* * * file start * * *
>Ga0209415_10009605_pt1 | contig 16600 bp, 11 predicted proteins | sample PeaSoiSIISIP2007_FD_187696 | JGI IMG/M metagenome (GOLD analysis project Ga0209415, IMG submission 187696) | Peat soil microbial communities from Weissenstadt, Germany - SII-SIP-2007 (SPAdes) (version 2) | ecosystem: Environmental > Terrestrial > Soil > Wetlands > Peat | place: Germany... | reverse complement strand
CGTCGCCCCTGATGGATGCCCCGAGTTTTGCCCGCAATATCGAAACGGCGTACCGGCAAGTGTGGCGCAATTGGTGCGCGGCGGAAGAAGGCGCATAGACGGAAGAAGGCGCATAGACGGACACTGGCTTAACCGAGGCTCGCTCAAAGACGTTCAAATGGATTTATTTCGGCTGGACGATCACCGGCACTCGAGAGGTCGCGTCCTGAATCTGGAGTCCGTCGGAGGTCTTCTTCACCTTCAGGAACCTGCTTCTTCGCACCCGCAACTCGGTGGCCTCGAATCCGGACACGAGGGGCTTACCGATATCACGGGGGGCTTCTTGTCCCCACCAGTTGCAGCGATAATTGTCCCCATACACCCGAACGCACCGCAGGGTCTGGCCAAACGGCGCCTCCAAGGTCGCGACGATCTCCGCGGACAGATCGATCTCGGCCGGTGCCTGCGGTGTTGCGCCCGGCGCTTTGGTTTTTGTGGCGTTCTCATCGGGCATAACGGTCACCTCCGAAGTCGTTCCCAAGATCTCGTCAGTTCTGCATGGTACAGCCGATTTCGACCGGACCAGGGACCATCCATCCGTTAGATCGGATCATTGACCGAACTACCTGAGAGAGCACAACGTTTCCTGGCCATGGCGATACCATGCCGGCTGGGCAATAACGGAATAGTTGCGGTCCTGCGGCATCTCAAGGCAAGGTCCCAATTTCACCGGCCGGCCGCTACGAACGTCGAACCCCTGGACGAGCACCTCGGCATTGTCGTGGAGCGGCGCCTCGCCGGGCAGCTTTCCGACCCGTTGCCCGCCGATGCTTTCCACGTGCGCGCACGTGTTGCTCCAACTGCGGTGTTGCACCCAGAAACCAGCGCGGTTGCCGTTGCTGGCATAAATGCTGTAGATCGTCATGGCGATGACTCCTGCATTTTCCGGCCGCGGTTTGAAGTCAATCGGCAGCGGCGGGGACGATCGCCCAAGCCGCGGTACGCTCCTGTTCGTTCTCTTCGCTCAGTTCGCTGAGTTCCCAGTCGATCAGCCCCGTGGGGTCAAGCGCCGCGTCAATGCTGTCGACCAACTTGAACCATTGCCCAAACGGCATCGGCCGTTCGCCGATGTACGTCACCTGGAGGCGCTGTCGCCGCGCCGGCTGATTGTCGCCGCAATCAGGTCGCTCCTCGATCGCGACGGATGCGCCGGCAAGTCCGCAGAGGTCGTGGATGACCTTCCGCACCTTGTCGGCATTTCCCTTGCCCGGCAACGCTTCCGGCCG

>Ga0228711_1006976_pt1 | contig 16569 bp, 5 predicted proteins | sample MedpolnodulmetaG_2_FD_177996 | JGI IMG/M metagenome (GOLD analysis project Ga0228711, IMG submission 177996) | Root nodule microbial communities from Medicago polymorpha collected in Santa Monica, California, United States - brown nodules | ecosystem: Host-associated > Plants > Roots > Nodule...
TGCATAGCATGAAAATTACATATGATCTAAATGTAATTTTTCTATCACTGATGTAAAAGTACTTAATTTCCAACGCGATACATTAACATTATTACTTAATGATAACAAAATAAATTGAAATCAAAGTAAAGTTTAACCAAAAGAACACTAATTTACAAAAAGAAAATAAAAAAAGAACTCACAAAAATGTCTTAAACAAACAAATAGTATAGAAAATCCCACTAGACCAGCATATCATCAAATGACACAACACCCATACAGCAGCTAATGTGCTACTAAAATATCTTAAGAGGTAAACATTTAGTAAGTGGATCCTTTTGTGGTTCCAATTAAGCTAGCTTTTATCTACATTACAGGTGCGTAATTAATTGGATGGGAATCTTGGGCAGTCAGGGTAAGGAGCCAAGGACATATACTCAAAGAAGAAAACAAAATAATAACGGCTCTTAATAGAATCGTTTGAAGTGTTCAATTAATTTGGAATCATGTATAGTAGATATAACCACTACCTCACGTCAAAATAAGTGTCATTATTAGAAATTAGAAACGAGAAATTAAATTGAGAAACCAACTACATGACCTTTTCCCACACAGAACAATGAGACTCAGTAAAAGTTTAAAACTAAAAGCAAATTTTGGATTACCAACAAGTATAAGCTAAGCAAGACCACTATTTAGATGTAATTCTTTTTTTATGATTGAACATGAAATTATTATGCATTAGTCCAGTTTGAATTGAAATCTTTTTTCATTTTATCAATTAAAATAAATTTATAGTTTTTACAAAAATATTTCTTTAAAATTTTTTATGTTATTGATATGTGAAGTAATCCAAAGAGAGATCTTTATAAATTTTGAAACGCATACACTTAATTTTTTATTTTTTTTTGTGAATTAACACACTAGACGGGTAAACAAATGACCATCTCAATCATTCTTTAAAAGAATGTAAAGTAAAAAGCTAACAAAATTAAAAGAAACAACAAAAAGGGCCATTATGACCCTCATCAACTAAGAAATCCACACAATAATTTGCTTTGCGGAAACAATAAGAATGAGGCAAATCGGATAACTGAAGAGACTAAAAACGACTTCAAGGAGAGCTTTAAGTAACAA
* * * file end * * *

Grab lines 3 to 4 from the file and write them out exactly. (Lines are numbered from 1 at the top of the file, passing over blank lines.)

>Ga0228711_1006976_pt1 | contig 16569 bp, 5 predicted proteins | sample MedpolnodulmetaG_2_FD_177996 | JGI IMG/M metagenome (GOLD analysis project Ga0228711, IMG submission 177996) | Root nodule microbial communities from Medicago polymorpha collected in Santa Monica, California, United States - brown nodules | ecosystem: Host-associated > Plants > Roots > Nodule...
TGCATAGCATGAAAATTACATATGATCTAAATGTAATTTTTCTATCACTGATGTAAAAGTACTTAATTTCCAACGCGATACATTAACATTATTACTTAATGATAACAAAATAAATTGAAATCAAAGTAAAGTTTAACCAAAAGAACACTAATTTACAAAAAGAAAATAAAAAAAGAACTCACAAAAATGTCTTAAACAAACAAATAGTATAGAAAATCCCACTAGACCAGCATATCATCAAATGACACAACACCCATACAGCAGCTAATGTGCTACTAAAATATCTTAAGAGGTAAACATTTAGTAAGTGGATCCTTTTGTGGTTCCAATTAAGCTAGCTTTTATCTACATTACAGGTGCGTAATTAATTGGATGGGAATCTTGGGCAGTCAGGGTAAGGAGCCAAGGACATATACTCAAAGAAGAAAACAAAATAATAACGGCTCTTAATAGAATCGTTTGAAGTGTTCAATTAATTTGGAATCATGTATAGTAGATATAACCACTACCTCACGTCAAAATAAGTGTCATTATTAGAAATTAGAAACGAGAAATTAAATTGAGAAACCAACTACATGACCTTTTCCCACACAGAACAATGAGACTCAGTAAAAGTTTAAAACTAAAAGCAAATTTTGGATTACCAACAAGTATAAGCTAAGCAAGACCACTATTTAGATGTAATTCTTTTTTTATGATTGAACATGAAATTATTATGCATTAGTCCAGTTTGAATTGAAATCTTTTTTCATTTTATCAATTAAAATAAATTTATAGTTTTTACAAAAATATTTCTTTAAAATTTTTTATGTTATTGATATGTGAAGTAATCCAAAGAGAGATCTTTATAAATTTTGAAACGCATACACTTAATTTTTTATTTTTTTTTGTGAATTAACACACTAGACGGGTAAACAAATGACCATCTCAATCATTCTTTAAAAGAATGTAAAGTAAAAAGCTAACAAAATTAAAAGAAACAACAAAAAGGGCCATTATGACCCTCATCAACTAAGAAATCCACACAATAATTTGCTTTGCGGAAACAATAAGAATGAGGCAAATCGGATAACTGAAGAGACTAAAAACGACTTCAAGGAGAGCTTTAAGTAACAA